Checking-In: Listener Response

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If you remember our conversation with Shin Dong-hyuk , the man born in a North Korean refugee camp who escaped, you'll want to hear from Marc Wiese. His new documentary on Shin includes two former guards. Their description of prison camp life and their own brutal role in controlling it is disturbing and infuriating. Plus, we check in with what our listeners had to say about the stories of the week.



Checking-In: Listener Response

Our executive producer, Jennifer Moroz joined Anna Maria in studio to check in with what you've been saying.

Pork Industry Bail Out: A long hot dry summer has put a strain on large and small scale pig farmers in Canada and last week, the fourth-largest pork producer in the country filed for bankruptcy protection. Tuesday, we examined the future of our pork industry and asked how much support they should be getting from the federal government.

There was lots of tweeting on the topic. Pedro Rafel posted this:

More and more constituents are simply eating less meat and do not want their money to support that industry. The hog producers should find a solution by themselves instead of asking for tax payers' money.

Patrick Jilesen tweeted this warning:

Old crop inventory is nearly used up. Many feed companies own hogs. Costs are set to spike for these owners

And we aired one more comment from our feedback line.

Camp 14 Documentary: Last May on The Current, we spoke with a man named Shin Dong-hyuk - the only known person to be born into and escape from a North Korean prison camp. Escape From Camp 14: One Man's Remarkable Odyssey from North Korea to Freedom in the West, is the book about his life in that North Korean prison camp.

Earlier this month the documentary Camp 14: Total Control Zone, debuted at the Toronto International Film Festival. The documentary not only followed Shin Dong-hyuk, but it included two former North Korean prison guards now living in South Korea. Marc Wiese is the director of Camp 14: Total Control Zone and we reached him near Frankfurt, Germany.

** Our interview with Shin Dong-hyuk is one of the interviews featured on our 10th anniversary website. Vote for your favourite. ***

3 Parent IVF: Mitochondrial diseases are incurable and caused by a DNA mutation. They can result in a range of health issues, from developmental delays to early death. Yesterday we heard about a controversial solution that involves replacing the problematic mitochondria with mitochondria from a third party ... a process that's been called three parent in-vitro fertilization.

We spoke with ethicist Francoise Baylis and her concerns prompted Kyle Anderson of Saskatoon to offer this:

Professor Baylis brought up the problem of lineage tracing. This is a real concern, but only for so few. It is a small trade-off - not seeing where their mitochondria came from for the much greater gift of being alive.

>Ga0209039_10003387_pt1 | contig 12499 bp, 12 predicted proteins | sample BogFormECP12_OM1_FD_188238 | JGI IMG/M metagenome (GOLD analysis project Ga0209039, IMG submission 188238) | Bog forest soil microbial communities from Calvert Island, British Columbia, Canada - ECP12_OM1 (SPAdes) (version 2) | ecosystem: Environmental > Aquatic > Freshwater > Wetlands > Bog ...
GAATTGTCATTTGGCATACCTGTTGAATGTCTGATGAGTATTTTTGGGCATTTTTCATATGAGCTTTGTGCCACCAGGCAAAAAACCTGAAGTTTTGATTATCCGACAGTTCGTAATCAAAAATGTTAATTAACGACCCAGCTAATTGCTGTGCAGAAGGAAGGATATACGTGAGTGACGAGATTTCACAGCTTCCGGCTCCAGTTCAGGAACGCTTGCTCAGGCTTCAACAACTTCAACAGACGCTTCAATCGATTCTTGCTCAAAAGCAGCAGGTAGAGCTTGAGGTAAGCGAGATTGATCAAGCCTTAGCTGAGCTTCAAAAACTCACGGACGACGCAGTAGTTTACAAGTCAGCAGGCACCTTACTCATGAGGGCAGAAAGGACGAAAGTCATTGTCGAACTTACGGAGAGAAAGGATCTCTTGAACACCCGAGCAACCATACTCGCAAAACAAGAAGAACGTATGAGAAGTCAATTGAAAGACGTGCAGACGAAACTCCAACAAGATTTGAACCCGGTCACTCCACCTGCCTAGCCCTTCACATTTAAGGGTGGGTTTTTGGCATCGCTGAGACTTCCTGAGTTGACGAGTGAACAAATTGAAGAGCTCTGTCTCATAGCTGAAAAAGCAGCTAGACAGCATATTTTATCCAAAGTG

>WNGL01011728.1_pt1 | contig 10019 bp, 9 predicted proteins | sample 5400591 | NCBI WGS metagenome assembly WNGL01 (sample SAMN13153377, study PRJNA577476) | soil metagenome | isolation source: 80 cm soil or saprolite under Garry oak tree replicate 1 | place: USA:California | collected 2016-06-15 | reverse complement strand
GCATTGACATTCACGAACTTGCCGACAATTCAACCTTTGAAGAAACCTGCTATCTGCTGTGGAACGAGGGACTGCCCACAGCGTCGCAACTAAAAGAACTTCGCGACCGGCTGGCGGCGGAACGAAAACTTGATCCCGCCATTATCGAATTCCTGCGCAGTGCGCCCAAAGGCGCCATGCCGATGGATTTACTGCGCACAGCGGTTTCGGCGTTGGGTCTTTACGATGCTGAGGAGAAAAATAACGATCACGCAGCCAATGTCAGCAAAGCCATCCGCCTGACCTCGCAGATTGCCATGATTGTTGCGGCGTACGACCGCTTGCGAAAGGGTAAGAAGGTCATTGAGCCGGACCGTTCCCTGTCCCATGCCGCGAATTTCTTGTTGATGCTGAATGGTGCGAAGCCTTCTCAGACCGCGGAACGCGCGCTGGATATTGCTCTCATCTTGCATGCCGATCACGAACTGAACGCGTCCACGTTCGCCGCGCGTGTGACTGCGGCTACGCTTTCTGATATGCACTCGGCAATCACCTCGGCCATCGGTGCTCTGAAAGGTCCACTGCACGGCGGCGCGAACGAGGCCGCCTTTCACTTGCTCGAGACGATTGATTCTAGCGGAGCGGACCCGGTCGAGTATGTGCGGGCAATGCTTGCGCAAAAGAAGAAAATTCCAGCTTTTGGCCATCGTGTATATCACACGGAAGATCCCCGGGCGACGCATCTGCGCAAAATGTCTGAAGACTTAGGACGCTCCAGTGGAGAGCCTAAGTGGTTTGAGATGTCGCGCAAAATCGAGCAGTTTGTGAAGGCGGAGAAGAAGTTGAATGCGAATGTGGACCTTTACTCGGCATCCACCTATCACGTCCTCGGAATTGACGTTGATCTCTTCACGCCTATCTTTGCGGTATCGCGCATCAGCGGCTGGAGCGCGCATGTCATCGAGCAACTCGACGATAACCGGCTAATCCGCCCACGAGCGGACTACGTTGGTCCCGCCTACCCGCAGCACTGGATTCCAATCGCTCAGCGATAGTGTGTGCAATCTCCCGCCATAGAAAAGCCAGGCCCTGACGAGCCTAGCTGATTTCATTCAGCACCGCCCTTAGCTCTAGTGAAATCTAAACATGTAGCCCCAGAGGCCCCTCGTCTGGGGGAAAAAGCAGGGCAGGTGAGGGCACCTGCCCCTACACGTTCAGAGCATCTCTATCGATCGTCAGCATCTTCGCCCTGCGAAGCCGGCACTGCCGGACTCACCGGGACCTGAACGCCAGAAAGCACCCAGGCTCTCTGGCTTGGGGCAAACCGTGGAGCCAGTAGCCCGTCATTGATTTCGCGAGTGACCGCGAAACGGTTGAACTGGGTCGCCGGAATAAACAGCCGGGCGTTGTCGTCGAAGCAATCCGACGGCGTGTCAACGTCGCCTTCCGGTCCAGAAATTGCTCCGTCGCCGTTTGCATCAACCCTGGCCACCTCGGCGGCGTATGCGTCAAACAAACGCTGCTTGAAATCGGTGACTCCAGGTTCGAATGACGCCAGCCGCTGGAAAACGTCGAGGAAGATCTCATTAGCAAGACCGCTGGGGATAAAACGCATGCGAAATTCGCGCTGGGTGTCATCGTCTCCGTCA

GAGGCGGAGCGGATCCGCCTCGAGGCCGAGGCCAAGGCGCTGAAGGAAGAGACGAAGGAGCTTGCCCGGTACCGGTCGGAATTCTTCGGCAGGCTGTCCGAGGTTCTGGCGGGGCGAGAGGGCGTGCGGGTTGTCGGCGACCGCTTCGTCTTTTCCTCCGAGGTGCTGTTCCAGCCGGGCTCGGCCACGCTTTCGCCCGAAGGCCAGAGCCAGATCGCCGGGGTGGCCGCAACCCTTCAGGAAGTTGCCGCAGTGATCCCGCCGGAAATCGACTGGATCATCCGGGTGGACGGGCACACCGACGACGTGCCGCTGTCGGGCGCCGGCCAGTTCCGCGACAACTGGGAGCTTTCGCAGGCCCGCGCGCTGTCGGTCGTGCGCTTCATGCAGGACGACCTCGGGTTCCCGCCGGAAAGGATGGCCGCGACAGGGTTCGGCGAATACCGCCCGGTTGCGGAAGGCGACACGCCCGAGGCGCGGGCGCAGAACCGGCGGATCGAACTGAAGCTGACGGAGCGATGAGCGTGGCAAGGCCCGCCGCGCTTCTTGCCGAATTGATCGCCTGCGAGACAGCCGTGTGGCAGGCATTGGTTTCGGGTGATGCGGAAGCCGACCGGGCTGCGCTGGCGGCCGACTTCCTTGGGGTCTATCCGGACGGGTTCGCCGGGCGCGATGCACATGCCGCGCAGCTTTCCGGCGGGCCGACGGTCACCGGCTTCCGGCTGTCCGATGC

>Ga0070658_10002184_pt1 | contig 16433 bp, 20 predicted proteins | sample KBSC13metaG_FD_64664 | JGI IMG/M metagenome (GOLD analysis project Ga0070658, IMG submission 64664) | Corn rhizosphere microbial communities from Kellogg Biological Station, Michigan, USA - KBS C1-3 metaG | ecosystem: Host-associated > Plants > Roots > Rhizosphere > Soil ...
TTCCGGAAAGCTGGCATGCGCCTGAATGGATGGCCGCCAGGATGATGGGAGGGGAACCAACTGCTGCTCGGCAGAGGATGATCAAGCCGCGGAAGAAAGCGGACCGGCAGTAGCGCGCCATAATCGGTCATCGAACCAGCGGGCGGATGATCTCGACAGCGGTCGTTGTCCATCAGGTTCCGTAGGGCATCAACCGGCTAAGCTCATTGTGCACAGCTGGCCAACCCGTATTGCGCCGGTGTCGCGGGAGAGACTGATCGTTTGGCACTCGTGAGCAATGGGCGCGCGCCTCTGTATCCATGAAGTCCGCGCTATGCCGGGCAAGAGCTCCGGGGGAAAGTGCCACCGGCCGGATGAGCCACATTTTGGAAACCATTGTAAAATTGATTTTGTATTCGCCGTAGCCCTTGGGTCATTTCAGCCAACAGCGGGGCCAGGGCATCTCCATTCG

To that, Margaret van Dijik of Toronto counters with this:

Francoise Baylis is right - it's the parenting that counts. I am apprehensive about this latest three-parent scenario. There are other options.

Asbestos Documentary: Last year we brought you a documentary about the Von Palleske family. Wolfgang Von Palleske spent 25 years working with chrysotile asbestos at a plant near Toronto. He died five years ago of mesothelioma, a rare form of cancer usually caused by exposure to asbestos. Sadly, Wolfgang's wife also passed away last year from the disease.

In Carol McDowell's documentary we heard from Wolfgang and Doreen's daughter Heidi describing what it was like to listen her father suffer. Despite the health concerns raised around chrysotile asbestos - the Canadian government refused to oppose the addition of Chrysotile asbestos to an international hazardous-substances list. That was until last week.

On Friday, Federal Industry Minister Christian Paradis announced the Conservative government would no longer oppose adding chrysotile asbestos to the list. It was a very personal victory for Heidi von Palleske, who joined us in our studio this morning.

The Canada Party: You may not see them on the televised debates ... or even on the ballot but the Canada Party thinks it has something to offer in the upcoming US presidential election. Tuesday, the party's creators outlined the party platform.

Once again, Twitter was abuzz. Someone who goes by the handle FurryPad tweeted this:

Does this mean Canadians would be allowed to vote for The Canada Party in November? I'm both Canadian and American and feel they could use some Canadianism!

And this from Sean Dixon who notes:

Arizona still has some kilometre road signs left over from just before Jimmy Carter lost the election.

The idea of the Canada Party on a US ballot got our friends at the CBC's Content Factory wondering what a Canada Party election commercial may sound like. We aired their commercial.

You can call us any time to share your thoughts toll free, at 1 877 287 7366. On Facebook, just search for The Current:CBC Radio. Or Tweet us @thecurrentcbc. You can email us from our website.And don't forget our mailing address ... Box 500, Station A, Toronto, M5W 1E6.

Music Bridge

Artist: Caribou
CD: Milk of Human Kindness
Cut: # 10, Pelican Narrows
Label: Domino
Spine: DNO 050


Other segments from today's show:

Free Speech vs. Religious Sanctity

Dual Diagnosis: The Long Way Home

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